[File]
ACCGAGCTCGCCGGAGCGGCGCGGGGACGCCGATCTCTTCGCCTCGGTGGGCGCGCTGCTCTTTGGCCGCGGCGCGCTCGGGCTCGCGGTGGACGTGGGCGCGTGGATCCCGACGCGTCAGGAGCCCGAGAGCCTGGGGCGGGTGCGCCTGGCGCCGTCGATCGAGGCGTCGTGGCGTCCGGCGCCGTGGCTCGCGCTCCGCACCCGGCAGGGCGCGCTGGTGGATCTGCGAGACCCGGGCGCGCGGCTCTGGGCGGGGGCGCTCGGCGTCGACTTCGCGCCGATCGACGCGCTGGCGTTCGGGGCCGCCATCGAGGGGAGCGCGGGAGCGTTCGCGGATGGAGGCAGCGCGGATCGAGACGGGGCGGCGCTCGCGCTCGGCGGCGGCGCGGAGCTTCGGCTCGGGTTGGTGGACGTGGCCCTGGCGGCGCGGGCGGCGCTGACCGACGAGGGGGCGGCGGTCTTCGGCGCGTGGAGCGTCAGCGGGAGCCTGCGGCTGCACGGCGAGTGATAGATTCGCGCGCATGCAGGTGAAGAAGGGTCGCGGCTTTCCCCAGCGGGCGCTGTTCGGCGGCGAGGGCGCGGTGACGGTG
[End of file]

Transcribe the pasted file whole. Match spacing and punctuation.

ACCGAGCTCGCCGGAGCGGCGCGGGGACGCCGATCTCTTCGCCTCGGTGGGCGCGCTGCTCTTTGGCCGCGGCGCGCTCGGGCTCGCGGTGGACGTGGGCGCGTGGATCCCGACGCGTCAGGAGCCCGAGAGCCTGGGGCGGGTGCGCCTGGCGCCGTCGATCGAGGCGTCGTGGCGTCCGGCGCCGTGGCTCGCGCTCCGCACCCGGCAGGGCGCGCTGGTGGATCTGCGAGACCCGGGCGCGCGGCTCTGGGCGGGGGCGCTCGGCGTCGACTTCGCGCCGATCGACGCGCTGGCGTTCGGGGCCGCCATCGAGGGGAGCGCGGGAGCGTTCGCGGATGGAGGCAGCGCGGATCGAGACGGGGCGGCGCTCGCGCTCGGCGGCGGCGCGGAGCTTCGGCTCGGGTTGGTGGACGTGGCCCTGGCGGCGCGGGCGGCGCTGACCGACGAGGGGGCGGCGGTCTTCGGCGCGTGGAGCGTCAGCGGGAGCCTGCGGCTGCACGGCGAGTGATAGATTCGCGCGCATGCAGGTGAAGAAGGGTCGCGGCTTTCCCCAGCGGGCGCTGTTCGGCGGCGAGGGCGCGGTGACGGTG